Broken Ankle



Laughing at the how weird my ankle looks

So, a few months ago I broke my ankle. I was on a speedier ride then usual, rushing to get back to Glasgow, and stupidly chasing some cyclist up one of the hills south of Glasgow. As I descended this hill, just before I got to a crossing, the traffic lights started to change. I was thinking, “Can I still make it?” I was going quite fast so I probably could have made it, but I decided to stop. My cleat on the left shoe (the side I usually unclip with) was super worn, and I was worried it would break, so I unclipped on the right side, but because I was tired and had no time to think about the stopping procedure, I leaned to the left side. I realised I would fall, but I didn’t want too. I tried to get out the pedal, but couldn’t. Then I fell.

Next thing I knew, I was lying on the street feeling pain in my left leg, and tears started flooding down my face. Not because of the pain, but more because I was scared about what that meant for my around the world cycling trip. The cyclists that I had overtaken previously came to help me and moved me on to the pavement. They also waited till I had called a friend to pick me up. Although I wasn’t sure it would be necessary, my friend Ross drove me straight to A & E. Thank you so so much Ross!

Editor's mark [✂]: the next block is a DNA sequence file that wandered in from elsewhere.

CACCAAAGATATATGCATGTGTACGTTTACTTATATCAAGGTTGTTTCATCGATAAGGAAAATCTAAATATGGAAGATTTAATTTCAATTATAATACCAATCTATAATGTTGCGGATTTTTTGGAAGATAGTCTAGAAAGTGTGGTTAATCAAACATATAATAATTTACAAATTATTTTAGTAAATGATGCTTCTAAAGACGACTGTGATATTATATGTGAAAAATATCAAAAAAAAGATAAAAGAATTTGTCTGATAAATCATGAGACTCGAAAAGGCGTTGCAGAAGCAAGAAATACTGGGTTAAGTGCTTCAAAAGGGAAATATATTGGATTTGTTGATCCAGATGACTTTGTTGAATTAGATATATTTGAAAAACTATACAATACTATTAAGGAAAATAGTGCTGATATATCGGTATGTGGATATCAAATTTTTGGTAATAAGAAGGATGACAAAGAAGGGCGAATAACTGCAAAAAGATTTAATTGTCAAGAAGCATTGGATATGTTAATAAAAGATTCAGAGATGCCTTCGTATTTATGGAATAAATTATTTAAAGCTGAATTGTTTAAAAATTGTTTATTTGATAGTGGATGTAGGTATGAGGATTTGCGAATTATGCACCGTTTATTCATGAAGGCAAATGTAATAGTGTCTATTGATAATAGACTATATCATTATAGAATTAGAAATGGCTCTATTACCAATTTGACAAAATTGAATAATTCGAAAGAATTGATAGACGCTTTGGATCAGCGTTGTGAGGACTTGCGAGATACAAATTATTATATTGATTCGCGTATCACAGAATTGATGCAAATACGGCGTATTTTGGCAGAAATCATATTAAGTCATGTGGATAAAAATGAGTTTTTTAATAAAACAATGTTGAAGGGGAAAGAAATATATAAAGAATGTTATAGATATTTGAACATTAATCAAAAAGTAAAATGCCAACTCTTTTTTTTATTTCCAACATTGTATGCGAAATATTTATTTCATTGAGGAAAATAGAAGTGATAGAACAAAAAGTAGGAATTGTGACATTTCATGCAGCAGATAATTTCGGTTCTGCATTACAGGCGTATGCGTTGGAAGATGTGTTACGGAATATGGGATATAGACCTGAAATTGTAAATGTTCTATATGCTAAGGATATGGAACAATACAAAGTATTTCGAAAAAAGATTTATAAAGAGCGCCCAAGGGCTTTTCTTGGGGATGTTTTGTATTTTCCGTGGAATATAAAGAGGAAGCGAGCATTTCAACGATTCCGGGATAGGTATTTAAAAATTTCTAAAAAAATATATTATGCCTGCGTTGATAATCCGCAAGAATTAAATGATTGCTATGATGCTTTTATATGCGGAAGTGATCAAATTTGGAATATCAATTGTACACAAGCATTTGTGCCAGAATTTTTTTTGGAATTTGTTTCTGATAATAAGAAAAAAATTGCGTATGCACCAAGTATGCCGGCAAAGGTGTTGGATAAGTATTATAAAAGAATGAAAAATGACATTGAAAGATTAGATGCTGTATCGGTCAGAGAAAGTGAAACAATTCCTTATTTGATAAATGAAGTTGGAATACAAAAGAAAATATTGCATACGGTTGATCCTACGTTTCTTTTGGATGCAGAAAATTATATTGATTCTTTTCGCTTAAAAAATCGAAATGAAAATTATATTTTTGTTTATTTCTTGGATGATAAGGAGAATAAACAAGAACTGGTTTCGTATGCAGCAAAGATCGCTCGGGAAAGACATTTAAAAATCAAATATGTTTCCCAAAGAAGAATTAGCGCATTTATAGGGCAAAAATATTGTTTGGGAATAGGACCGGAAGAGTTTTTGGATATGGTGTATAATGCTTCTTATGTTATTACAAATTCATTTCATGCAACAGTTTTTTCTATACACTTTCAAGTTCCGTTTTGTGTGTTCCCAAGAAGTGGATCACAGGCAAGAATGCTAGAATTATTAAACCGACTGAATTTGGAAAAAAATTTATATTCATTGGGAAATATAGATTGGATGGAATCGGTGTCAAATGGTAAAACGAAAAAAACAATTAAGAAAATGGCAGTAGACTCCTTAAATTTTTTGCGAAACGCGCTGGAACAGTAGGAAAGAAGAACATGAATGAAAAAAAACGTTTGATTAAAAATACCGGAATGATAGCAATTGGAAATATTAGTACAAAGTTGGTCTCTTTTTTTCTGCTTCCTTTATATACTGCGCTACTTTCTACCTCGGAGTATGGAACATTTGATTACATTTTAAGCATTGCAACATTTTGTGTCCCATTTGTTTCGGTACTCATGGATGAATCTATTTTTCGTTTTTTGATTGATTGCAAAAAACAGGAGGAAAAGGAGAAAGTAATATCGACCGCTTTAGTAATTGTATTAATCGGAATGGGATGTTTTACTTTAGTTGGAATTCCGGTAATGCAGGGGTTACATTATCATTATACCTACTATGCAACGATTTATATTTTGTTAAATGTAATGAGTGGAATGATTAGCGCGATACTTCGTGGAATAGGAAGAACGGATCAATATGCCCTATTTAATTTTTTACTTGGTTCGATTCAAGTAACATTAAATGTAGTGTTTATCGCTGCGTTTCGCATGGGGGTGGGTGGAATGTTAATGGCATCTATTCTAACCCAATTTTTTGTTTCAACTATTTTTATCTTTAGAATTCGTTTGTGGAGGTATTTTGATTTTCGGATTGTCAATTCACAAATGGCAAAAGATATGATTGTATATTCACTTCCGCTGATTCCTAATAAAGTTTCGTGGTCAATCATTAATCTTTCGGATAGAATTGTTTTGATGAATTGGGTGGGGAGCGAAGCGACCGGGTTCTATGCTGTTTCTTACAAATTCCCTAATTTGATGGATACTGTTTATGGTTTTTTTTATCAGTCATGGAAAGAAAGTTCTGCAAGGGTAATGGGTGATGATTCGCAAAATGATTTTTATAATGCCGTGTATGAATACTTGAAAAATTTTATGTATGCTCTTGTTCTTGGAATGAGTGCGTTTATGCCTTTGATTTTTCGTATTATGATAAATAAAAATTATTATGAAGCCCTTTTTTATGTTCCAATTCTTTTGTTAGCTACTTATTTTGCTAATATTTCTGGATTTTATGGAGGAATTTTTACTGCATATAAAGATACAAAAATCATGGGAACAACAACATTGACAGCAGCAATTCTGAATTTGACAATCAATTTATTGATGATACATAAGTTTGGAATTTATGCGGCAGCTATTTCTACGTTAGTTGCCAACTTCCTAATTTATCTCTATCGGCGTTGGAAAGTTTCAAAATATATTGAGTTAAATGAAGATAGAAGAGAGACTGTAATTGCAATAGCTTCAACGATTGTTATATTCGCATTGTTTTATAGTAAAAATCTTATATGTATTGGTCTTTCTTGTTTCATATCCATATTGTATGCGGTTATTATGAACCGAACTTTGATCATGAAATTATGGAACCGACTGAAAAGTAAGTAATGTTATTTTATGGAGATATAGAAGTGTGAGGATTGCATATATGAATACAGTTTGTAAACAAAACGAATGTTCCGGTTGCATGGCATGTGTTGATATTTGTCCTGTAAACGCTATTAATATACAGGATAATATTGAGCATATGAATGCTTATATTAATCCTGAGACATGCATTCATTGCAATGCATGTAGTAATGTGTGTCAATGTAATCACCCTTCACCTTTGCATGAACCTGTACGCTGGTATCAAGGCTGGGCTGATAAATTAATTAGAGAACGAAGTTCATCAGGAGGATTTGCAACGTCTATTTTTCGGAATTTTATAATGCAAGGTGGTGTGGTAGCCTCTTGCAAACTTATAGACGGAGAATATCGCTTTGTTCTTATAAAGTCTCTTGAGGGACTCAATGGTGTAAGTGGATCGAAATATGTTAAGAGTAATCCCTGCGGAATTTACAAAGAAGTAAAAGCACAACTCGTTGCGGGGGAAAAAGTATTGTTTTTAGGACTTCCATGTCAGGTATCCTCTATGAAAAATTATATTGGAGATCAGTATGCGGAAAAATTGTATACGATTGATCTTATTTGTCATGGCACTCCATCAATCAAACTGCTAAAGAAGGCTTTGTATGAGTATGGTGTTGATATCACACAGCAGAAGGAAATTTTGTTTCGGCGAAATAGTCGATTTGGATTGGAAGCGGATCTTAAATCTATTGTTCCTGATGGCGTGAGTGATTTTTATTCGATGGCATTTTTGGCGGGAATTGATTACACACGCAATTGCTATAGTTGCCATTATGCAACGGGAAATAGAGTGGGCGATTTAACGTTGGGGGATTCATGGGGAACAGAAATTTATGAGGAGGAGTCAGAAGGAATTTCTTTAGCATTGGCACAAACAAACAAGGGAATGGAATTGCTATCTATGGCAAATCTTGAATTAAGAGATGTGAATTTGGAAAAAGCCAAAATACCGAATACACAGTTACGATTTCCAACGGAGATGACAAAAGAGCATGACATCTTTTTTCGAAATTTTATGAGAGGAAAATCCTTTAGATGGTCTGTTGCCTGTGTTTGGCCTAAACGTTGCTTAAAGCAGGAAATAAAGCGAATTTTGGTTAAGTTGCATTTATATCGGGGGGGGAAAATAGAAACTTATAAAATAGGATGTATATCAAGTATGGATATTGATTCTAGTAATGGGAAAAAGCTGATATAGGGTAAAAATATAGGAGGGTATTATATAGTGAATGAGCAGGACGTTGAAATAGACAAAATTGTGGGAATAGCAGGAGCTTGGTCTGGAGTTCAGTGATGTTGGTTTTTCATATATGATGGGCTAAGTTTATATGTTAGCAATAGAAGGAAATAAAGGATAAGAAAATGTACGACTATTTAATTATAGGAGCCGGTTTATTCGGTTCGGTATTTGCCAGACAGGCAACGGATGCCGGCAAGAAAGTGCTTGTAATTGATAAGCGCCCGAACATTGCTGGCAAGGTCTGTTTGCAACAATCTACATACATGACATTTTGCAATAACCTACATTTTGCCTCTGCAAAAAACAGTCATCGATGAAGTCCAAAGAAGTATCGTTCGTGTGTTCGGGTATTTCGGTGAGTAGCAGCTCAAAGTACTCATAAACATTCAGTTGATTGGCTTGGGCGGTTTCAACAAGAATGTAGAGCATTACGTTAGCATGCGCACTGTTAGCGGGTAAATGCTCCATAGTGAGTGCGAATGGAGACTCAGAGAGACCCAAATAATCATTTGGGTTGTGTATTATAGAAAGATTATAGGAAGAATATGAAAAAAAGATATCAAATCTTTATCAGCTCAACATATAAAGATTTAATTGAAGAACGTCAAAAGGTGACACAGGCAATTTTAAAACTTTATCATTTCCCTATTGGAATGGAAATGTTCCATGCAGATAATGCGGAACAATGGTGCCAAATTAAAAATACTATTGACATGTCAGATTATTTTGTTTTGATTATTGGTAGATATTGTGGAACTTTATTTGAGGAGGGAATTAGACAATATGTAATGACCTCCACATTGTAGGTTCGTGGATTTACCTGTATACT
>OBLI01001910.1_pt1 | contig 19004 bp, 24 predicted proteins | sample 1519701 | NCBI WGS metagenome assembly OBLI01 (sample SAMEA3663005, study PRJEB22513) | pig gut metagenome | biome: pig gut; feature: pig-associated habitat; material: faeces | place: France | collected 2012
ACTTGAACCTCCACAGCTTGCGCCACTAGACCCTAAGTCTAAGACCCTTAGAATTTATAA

Getting my cast nicely decorated

The X-rays revealed a ‘nasty brake’, as the nurse called it. I cried again. My fibula was broken, quite low down on my ankle. Surgery was an option, but I was to come back again the next day to see what the doctors thought would be the best treatment option. I was crying a lot that day, not because of the pain, but because I knew I had to change many of my cycling plans. I had to lie around with my leg up as much as possible. Eventually I was given a moon boot. After a few weeks I started to put a wee bit of weight on it and that got less and less uncomfortable. After a month without the cast I started to cycle on my road bike again. The first time back on the bike was pretty scary. I couldn’t clip in to my pedal on the side of my bad ankle because getting out hurt way too much. I adjusted my pedals for the next ride and avoided city riding to avoid unclipping.